Bridals & Engagements Up Close and Personal


with Maryanne Keeling

So, you’ve booked your weddings for the coming year. Most of them are scheduled a year or so from now…so now what? Well, depending on what you offer in your wedding packages, that may be obvious…or…it may not.

The first thing I’d like to stress is to always try and include both the engagement session and the bridal portrait session in your wedding packages. Why? Because it gives you such a golden opportunity to get “up close and personal” with your newest clients. This can be such a positive experience for you to spend time getting to know them and their families, as well as instill their confidence in your work ethic and product quality. So many times with wedding clients, they have chosen you at a wedding show or from a personal referral…but, you’ve never worked with them directly.

By photographing their engagement and/or bridal sessions, it gives you that opportunity before the crazy schedule of the wedding day. This overall concept is not difficult to sell, because it is absolutely the truth! When you sit down and walk through the typical schedule for a wedding day, it becomes obvious that you (and the couple) will be focused on capturing the busy events of that day, which commonly does not include an extended period of time with just the couple or the bride.

Both the engagement and bridal sessions are offered in my top tier wedding package and I always start with a very realistic discussion of why this package is by far the most cost effective for my clients. Not only is it cost effective but it contains the critical products that are most desired by wedding clients: the “Save the Dates” for mailing and the 16×20, framed bridal portrait. Is there opportunity here to upsell? Of course there is…but these two critical items are included in the package.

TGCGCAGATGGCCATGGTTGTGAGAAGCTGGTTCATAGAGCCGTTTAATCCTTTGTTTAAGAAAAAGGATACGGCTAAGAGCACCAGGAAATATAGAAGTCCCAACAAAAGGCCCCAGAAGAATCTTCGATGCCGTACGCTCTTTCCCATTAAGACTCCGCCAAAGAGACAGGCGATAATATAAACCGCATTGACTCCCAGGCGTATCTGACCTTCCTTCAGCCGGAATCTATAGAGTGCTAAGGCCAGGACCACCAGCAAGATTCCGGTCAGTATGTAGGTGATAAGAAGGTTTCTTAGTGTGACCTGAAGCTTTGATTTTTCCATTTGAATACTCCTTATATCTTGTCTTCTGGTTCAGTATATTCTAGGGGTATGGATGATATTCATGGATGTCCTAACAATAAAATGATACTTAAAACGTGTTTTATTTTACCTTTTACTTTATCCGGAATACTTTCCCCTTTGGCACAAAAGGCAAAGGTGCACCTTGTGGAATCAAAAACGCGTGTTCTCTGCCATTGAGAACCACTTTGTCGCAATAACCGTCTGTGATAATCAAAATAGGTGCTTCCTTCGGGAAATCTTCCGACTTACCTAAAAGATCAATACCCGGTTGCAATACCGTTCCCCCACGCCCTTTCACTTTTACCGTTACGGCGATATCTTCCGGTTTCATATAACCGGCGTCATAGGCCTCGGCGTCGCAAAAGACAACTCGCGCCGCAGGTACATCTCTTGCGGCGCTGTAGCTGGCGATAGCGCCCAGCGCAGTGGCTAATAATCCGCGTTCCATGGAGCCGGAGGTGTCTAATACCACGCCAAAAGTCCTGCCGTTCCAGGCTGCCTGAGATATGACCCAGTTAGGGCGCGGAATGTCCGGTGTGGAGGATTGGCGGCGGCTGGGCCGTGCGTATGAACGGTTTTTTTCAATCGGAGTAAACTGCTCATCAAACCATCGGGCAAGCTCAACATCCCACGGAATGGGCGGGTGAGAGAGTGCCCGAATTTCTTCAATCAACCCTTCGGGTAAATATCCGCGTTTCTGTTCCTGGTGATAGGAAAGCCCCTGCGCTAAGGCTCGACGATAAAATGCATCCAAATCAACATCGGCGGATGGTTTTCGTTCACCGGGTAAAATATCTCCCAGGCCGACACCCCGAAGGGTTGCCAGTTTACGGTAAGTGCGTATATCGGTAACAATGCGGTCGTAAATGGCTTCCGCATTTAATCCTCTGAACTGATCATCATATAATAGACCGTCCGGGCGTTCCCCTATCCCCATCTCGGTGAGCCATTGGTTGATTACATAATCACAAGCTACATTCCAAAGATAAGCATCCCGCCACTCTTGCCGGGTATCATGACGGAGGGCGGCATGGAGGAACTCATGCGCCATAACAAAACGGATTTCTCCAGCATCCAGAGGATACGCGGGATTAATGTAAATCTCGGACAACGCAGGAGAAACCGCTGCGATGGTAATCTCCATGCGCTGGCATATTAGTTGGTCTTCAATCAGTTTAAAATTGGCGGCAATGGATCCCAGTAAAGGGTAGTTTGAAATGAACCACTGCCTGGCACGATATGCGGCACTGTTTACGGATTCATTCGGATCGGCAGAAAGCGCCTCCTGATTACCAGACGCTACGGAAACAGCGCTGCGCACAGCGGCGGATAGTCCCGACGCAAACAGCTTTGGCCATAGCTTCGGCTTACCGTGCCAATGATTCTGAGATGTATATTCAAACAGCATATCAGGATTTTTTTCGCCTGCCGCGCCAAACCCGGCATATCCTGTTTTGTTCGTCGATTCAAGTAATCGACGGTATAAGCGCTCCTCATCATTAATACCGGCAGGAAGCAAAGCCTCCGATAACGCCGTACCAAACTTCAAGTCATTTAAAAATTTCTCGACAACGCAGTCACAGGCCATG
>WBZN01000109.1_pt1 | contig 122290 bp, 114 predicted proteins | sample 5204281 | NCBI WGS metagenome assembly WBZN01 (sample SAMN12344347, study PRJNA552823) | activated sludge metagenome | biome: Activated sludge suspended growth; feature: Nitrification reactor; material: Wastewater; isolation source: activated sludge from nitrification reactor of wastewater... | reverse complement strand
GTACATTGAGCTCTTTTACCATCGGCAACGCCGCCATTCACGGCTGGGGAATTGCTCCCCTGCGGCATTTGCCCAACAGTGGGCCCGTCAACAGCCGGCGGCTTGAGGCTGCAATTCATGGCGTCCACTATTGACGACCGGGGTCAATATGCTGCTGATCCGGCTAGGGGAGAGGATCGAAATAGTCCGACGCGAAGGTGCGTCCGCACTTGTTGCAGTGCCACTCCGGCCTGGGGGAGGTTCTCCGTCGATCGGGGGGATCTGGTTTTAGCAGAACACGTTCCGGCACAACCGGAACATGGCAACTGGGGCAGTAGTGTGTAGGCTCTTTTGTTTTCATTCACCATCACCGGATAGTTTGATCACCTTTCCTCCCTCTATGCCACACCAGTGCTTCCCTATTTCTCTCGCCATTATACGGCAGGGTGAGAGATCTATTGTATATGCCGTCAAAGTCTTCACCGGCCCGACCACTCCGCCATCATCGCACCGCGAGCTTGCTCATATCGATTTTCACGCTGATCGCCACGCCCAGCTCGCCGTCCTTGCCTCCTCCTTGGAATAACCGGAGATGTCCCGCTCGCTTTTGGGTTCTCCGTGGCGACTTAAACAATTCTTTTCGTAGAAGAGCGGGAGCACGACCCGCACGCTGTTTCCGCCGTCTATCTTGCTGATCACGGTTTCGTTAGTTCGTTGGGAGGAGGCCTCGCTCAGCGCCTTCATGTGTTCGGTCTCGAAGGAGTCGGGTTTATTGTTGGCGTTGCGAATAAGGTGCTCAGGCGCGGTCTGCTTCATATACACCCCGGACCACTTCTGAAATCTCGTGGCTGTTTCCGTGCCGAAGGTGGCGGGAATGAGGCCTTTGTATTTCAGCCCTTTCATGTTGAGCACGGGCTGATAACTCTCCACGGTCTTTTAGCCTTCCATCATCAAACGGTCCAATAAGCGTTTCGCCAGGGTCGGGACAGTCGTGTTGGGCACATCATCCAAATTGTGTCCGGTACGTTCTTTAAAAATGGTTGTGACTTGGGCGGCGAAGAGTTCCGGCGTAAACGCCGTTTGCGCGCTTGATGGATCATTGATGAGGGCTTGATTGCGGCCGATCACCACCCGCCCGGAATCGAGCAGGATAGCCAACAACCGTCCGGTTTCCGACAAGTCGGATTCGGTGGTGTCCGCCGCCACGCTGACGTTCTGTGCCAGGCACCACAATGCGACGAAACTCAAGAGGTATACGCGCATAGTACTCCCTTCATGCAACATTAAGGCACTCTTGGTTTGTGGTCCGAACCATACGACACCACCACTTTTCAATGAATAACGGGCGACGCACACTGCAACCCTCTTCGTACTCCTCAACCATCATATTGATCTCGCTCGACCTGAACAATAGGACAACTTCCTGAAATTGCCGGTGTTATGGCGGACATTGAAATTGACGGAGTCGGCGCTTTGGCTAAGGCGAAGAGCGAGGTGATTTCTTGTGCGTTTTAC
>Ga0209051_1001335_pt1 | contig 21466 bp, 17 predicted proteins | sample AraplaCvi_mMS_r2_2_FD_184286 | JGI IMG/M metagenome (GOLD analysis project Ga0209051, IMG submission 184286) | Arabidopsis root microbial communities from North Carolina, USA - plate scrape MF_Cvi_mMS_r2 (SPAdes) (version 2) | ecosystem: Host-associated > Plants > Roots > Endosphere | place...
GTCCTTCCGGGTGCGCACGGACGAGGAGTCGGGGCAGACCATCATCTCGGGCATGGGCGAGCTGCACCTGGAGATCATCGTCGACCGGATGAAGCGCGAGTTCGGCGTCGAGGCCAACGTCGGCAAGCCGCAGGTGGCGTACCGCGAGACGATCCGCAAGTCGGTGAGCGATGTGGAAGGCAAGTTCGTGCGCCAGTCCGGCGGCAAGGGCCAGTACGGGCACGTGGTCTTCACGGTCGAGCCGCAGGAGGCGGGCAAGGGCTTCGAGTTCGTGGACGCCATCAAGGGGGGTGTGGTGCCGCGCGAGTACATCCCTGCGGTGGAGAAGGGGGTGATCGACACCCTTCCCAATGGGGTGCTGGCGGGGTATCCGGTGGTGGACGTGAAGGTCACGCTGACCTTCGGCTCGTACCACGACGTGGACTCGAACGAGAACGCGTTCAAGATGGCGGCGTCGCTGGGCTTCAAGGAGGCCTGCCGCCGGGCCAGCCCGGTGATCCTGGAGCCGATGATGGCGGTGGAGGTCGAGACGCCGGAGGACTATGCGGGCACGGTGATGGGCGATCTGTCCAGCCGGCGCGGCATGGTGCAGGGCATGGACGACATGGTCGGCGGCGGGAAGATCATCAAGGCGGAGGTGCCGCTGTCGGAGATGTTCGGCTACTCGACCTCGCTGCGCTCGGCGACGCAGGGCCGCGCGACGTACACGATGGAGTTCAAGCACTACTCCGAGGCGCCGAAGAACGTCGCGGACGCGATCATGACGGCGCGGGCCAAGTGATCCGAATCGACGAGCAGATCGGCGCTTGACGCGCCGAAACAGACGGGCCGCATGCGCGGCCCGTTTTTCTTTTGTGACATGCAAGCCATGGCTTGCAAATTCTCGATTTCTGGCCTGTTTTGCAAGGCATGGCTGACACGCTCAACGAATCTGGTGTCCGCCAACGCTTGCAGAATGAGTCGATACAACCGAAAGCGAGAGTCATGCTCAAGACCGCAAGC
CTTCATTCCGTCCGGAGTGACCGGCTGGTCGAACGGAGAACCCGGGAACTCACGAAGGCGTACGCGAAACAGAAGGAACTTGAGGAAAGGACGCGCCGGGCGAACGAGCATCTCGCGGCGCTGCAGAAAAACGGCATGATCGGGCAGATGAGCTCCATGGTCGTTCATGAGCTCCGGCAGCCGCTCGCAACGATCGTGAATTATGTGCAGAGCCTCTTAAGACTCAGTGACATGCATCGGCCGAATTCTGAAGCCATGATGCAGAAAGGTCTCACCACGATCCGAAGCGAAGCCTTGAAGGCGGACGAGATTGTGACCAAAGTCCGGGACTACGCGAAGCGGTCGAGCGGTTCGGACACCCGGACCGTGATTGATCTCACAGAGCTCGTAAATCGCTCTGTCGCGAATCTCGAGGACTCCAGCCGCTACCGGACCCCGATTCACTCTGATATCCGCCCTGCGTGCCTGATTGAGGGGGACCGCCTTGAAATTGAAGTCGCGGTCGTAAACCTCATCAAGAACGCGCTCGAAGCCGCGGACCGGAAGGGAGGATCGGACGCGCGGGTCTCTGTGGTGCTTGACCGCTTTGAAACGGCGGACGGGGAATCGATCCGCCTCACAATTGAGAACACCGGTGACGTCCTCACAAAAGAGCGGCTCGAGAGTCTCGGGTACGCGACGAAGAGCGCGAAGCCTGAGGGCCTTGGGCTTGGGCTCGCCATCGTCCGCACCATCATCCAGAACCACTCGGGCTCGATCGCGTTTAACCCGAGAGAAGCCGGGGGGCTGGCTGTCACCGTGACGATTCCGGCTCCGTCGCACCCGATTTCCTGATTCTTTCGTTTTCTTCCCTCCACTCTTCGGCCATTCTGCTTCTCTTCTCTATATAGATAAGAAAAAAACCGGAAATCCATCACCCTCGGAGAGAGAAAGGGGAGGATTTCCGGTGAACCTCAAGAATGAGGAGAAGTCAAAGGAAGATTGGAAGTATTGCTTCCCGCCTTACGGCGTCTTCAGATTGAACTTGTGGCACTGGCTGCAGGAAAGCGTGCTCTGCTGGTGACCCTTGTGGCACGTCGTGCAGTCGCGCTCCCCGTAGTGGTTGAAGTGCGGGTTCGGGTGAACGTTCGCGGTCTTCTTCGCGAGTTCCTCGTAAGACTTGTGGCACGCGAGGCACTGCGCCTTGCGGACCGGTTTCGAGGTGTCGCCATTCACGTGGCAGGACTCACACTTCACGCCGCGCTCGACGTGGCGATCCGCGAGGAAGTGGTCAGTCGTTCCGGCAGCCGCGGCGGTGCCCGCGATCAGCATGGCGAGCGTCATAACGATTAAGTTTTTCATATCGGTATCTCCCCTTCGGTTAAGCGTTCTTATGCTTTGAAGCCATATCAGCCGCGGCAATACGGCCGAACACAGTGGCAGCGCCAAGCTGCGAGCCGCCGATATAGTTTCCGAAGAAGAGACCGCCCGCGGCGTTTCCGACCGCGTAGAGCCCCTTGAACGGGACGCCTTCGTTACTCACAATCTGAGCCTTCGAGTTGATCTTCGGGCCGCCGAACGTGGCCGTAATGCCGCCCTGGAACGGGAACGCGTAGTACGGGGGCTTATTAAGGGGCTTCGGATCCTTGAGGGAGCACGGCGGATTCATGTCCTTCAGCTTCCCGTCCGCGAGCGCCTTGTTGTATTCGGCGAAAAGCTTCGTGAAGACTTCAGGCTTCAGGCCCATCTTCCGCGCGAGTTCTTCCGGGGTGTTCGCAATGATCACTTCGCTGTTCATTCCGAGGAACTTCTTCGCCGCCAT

To instill some excitement when approaching engaged couples, I begin by showing personal interest in the couple’s relationship… “Where did you meet?” or “Where did you propose?” Anything along these lines will help gather some information about their personal history. If that approach doesn’t happen, the natural follow-up is, “Why don’t we photograph your engagement session there?” Quite often, the answer is an overwhelming “Yes!” and a very real sense of excitement from the couple.

If the wedding is out of town or the couple is from out of town, it becomes more of a personal inquiry into their preferred style. Do they want a casual, outdoor feel? Do they prefer something more formal in the studio? When they let you know, it’s time to show them your favorite samples from locations that you can recommend.

We are very careful to stress the importance of the bridal portrait session to our clients. This is truly a “dry run” that is very much needed for the bride in her fully altered wedding gown and attire. More often than not, a bride will change something after their bridal session… everything from their hair, to dress alterations, to shoes and bouquet. A typical two hour minimum session provides real time feedback as to how everything feels and looks.